In their native state, bodyweight exercises go against progressive overload, a basic principle of strength training that says you must increase the stress in your muscles for them to continue to adapt, become stronger, and grow. When you use dumbbells or a barbell, you can choose a heavier barbell or dumbbells and make your muscles work harder. That’s what you must do to avoid plateaus where your muscles stop growing and becoming stronger. You’re limited when you’re working with only your own bodyweight.
How to Make Bodyweight Exercises Harder
If you can only do bodyweight exercises, there are some ways to make them harder. For push-ups, hand placement and foot placement make the exercise harder or easier. If you place your hands closer together when you do a push-up, you work your chest and triceps harder. The exercise becomes more challenging because close hand placement increases the path your body has to move through to complete a push-up.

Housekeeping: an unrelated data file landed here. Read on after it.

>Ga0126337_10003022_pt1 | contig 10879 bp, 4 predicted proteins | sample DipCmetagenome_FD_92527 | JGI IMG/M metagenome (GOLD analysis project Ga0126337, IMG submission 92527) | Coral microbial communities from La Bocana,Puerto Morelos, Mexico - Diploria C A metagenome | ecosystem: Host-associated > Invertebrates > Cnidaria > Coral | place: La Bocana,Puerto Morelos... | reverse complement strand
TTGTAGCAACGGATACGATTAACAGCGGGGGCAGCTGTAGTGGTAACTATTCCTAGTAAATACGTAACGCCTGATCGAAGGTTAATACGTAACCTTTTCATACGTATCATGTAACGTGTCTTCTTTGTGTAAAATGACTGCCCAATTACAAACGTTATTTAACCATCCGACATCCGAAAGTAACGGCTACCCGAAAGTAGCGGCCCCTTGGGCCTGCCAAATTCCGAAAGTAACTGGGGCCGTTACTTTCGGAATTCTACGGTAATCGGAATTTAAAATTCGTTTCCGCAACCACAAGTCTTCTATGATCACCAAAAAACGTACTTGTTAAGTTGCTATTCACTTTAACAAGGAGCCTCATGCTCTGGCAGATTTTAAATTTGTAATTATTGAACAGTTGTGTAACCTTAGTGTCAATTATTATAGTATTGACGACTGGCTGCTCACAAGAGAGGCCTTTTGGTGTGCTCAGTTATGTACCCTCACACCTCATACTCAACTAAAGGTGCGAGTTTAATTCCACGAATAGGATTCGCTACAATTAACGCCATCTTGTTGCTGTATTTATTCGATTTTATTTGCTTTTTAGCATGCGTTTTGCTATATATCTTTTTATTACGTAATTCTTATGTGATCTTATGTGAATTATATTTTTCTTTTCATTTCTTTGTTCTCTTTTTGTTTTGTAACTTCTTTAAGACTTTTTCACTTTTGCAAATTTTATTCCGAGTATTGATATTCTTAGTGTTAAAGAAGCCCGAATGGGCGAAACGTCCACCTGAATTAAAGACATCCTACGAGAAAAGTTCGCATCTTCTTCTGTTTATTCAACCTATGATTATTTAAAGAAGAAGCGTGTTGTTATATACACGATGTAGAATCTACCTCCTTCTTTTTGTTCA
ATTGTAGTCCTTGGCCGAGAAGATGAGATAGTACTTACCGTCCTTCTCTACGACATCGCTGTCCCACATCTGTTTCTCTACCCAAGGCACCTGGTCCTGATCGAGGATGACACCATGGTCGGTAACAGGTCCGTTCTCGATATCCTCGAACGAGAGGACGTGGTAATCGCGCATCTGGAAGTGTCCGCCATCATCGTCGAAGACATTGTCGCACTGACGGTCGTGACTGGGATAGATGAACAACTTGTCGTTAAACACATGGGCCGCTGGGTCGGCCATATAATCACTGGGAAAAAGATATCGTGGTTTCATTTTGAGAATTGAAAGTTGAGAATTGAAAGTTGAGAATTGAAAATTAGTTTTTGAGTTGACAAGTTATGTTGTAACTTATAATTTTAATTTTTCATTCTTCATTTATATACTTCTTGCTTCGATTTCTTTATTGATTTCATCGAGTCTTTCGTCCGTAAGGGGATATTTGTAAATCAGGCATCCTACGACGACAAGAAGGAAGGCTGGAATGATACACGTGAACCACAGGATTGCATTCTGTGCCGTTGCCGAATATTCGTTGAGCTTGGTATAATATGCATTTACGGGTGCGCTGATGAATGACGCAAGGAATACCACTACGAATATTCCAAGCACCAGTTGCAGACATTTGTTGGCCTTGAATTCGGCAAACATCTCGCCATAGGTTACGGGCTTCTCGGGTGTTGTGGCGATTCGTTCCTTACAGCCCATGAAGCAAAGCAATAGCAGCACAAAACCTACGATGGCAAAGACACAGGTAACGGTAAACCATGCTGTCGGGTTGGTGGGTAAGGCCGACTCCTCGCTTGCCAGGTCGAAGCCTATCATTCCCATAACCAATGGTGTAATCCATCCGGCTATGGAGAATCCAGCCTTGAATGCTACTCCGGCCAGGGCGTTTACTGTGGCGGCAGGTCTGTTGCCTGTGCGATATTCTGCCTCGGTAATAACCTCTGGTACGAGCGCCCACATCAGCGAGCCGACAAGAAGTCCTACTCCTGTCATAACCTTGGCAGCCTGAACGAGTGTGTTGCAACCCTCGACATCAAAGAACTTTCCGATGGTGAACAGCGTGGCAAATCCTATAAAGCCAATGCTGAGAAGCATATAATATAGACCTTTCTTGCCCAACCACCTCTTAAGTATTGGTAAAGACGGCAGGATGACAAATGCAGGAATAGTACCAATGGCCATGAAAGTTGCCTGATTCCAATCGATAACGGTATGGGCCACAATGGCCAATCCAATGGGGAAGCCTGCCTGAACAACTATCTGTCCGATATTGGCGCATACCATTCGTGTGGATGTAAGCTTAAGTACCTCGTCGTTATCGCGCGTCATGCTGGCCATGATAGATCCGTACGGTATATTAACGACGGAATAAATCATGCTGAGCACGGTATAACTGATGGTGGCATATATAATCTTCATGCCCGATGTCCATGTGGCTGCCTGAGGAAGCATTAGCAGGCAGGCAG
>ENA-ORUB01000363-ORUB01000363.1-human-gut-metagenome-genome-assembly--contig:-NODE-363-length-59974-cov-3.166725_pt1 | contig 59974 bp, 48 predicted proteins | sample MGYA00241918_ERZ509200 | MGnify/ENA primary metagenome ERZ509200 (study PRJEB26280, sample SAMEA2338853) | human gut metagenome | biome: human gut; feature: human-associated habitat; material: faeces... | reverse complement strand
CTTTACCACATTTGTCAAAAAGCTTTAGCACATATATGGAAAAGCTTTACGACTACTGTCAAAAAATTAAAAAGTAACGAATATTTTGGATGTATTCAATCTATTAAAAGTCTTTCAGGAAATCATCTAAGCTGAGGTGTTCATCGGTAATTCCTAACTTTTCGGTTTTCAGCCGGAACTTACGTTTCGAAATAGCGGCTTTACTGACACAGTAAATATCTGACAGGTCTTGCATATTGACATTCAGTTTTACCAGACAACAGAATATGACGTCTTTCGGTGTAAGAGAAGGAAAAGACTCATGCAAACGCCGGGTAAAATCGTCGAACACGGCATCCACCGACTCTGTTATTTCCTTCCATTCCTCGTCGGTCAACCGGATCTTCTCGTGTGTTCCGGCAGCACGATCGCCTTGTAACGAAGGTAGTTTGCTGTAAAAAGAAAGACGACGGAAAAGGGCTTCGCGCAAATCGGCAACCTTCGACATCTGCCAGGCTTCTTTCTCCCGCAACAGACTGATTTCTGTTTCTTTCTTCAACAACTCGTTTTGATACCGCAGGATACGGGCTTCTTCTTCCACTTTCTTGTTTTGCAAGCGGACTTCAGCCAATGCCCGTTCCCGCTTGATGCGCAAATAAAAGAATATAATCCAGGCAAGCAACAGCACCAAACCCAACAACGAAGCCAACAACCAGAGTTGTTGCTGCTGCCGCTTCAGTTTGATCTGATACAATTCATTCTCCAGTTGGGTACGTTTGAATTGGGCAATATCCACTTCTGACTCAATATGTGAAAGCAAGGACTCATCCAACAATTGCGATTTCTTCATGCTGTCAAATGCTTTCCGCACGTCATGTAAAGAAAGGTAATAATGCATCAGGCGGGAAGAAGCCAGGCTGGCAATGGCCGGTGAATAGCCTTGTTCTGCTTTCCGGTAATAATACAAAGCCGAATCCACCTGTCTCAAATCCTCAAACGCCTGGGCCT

You can also make bodyweight push-ups more challenging by elevating your feet on a bench, so your hands are lower than your feet. Likewise, placing your hands higher than your feet makes a push-up easier. If you have a weighted vest, wearing it when you do push-ups will make the exercise more demanding too. Another approach is to do plyo push-ups where you push your upper body back up explosively. This is an excellent way to increase the power capabilities of your upper body.
How about a triceps dips? For a typical triceps dip, your hands should be shoulder-width apart. If you place your hands closer than shoulder-width, you make the movement tougher. As with a push-up, the exercise will be harder if you elevate your feet when you do a dip. This adjustment also emphasizes your shoulders more than a standard dip. You’re a bit more limited with squats and lunges but you can still make both exercises harder by descending lower into a squat or lunge. For lunges, try doing elevated lunges where you place one leg on a platform or bench and do the exercise.